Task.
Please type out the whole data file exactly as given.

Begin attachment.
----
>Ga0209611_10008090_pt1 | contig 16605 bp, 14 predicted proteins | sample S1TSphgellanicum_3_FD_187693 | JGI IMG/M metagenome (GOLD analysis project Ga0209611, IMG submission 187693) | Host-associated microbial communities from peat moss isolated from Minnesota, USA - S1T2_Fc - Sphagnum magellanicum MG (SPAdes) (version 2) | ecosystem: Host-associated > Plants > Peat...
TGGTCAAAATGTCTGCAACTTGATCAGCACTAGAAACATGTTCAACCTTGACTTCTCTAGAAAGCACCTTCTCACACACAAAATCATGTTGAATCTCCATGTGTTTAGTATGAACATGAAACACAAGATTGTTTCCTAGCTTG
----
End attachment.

>Ga0209611_10008090_pt1 | contig 16605 bp, 14 predicted proteins | sample S1TSphgellanicum_3_FD_187693 | JGI IMG/M metagenome (GOLD analysis project Ga0209611, IMG submission 187693) | Host-associated microbial communities from peat moss isolated from Minnesota, USA - S1T2_Fc - Sphagnum magellanicum MG (SPAdes) (version 2) | ecosystem: Host-associated > Plants > Peat...
TGGTCAAAATGTCTGCAACTTGATCAGCACTAGAAACATGTTCAACCTTGACTTCTCTAGAAAGCACCTTCTCACACACAAAATCATGTTGAATCTCCATGTGTTTAGTATGAACATGAAACACAAGATTGTTTCCTAGCTTG